• people without a proof of address.  Not everyone in a household has documents in their name.  This could be because they are informally subletting, do not pay rent, or are part of a family where only one person’s name is on the paperwork.  People without clearly defined addresses are at greater risk of not having evidence of residing in the UK. This could include people who move regularly between locations to reduce costs (e.g. staying with friends or family) or people who travel for work.  Some people who live in communal establishments (e.g. hostels, B&Bs or caravan parks) will not have a defined address.
  • people who arrive shortly before the cut-off date [to qualify for settled status under the proposed system, EU citizens would have to have started living in the UK before the agreed cut-off date , which is currently scheduled to be December 31 2020], who are less likely to have time to set up a bank account and/or acquire proof of address.  The self-employed will also not yet be captured in tax records on which the government hopes to draw.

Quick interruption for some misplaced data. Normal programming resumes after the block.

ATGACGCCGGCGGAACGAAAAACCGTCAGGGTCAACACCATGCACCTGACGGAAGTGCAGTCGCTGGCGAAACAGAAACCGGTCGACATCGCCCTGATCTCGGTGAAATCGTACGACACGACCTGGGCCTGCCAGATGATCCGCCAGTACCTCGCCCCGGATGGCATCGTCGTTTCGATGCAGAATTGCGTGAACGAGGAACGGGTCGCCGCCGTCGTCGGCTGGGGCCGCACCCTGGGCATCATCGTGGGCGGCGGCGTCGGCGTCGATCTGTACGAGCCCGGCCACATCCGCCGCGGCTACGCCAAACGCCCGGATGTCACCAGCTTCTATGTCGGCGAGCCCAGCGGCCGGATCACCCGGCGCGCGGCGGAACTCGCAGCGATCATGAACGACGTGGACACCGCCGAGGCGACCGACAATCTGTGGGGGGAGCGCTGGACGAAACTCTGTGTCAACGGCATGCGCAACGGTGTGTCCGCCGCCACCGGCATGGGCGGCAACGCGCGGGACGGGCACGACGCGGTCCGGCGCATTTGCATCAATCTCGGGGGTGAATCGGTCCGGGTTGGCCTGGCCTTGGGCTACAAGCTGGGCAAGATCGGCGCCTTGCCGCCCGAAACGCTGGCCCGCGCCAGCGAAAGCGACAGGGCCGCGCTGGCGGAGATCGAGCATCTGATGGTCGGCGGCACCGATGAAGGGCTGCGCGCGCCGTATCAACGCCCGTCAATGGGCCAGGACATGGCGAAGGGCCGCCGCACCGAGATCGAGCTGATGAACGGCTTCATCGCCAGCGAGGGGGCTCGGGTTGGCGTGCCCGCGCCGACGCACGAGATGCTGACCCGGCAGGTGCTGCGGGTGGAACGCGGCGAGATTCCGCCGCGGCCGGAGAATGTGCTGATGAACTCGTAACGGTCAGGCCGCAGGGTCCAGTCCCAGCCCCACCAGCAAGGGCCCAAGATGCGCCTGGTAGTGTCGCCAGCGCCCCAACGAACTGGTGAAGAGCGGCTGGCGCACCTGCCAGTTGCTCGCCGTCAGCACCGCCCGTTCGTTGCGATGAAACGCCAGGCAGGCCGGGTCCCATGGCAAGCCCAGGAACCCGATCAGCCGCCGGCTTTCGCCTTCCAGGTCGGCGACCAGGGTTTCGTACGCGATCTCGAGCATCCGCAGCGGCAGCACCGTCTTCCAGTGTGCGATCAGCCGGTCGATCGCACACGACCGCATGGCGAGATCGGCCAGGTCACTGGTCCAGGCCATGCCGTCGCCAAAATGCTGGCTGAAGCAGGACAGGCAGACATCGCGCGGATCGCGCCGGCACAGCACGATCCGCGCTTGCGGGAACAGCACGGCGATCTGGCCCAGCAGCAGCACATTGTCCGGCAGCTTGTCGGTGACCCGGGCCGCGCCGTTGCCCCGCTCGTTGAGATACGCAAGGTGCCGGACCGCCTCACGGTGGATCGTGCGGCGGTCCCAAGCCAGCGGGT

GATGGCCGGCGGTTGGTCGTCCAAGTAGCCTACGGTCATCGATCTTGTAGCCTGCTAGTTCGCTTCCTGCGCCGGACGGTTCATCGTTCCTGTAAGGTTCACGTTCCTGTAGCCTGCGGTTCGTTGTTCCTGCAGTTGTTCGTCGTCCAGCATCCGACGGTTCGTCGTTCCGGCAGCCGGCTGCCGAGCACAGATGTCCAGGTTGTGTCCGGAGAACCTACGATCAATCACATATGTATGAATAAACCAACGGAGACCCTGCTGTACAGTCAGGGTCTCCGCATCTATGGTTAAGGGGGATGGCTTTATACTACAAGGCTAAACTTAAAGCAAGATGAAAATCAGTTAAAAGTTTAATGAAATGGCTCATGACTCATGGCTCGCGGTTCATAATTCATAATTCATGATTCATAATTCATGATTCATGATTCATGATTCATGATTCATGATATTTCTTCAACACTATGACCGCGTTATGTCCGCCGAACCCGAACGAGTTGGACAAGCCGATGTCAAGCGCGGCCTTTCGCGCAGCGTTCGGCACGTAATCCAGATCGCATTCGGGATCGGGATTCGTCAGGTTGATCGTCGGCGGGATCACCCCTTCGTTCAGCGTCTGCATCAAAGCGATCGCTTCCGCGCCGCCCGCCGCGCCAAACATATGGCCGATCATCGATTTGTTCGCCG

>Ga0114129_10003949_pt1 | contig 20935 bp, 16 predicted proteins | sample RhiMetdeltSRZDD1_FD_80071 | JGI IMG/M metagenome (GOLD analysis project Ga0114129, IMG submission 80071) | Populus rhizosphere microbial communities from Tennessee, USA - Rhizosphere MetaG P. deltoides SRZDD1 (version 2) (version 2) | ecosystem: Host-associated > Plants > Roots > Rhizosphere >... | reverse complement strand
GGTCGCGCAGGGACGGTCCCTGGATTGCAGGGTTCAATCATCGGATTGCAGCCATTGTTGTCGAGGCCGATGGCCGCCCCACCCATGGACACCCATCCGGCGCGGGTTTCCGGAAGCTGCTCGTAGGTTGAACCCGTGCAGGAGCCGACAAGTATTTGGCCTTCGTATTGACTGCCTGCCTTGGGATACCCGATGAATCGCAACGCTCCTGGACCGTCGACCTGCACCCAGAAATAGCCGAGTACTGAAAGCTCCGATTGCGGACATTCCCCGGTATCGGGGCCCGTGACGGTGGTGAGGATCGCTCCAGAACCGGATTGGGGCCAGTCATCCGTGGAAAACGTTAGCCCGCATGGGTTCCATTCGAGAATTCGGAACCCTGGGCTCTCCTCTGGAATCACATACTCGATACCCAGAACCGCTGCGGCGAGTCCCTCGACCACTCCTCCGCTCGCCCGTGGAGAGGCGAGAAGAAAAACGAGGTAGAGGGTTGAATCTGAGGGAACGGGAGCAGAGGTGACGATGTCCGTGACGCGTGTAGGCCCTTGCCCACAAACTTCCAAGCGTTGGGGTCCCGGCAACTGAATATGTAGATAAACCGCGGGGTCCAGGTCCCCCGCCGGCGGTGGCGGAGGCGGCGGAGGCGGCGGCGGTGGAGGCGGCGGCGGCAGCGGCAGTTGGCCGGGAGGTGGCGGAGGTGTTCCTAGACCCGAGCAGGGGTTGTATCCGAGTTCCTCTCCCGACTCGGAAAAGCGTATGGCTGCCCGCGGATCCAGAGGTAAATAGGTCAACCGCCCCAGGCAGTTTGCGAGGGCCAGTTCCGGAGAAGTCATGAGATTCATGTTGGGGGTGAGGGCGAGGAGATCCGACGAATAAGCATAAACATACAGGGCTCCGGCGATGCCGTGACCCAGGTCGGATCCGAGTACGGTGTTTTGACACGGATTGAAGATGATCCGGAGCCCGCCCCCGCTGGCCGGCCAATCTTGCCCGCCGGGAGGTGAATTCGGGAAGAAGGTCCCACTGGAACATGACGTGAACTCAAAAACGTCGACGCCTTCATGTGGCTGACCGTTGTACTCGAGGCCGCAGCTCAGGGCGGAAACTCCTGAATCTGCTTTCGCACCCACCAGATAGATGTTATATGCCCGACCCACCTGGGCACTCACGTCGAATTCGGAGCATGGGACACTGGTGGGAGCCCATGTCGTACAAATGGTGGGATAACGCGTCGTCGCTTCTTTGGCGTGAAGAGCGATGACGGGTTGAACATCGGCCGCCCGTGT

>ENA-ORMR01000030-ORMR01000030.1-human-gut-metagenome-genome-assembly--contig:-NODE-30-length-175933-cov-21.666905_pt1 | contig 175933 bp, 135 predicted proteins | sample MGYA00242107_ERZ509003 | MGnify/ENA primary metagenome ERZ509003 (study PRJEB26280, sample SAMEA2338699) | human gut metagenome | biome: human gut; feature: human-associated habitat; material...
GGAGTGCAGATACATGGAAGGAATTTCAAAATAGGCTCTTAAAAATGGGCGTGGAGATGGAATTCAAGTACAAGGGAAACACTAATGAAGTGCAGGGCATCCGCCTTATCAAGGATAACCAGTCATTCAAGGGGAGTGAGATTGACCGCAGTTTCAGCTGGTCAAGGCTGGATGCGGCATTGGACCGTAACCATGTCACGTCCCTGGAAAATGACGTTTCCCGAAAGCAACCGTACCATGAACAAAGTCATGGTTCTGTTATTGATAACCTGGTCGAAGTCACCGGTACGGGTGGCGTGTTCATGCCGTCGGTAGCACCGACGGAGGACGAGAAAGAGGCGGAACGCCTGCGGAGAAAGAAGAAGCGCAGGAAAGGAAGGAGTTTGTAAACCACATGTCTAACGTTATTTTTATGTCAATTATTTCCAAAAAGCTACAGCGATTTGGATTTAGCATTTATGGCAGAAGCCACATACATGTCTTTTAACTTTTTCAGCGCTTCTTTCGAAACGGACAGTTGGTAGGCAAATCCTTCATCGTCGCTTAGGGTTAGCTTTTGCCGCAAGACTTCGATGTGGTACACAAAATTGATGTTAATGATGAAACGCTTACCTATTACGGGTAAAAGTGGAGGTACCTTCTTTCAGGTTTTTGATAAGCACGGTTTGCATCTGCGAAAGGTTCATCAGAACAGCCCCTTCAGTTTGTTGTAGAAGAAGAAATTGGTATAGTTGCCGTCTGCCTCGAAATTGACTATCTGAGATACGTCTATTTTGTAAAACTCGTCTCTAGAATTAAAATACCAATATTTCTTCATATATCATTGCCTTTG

• people without evidence of formal work in the UK – people who are not working or who are doing informal work in the home such as caregiving may lack evidence of their activities.  This will disproportionately affect women, as they are the majority of unpaid caregivers.
  • young people not in employment, education or training may have no paperwork in their name
  • people with jobs that are difficult to document.  This might be because they involve multiple short-term engagements, variable or unpredictable hours, informal HR practices with limited paperwork, a lack of a traditional employer-employee relationship, or all of the above.  This might include some agency workers and some people on temporary contracts, as well as some people working for small employers who may have less formal HR and book-keeping practices.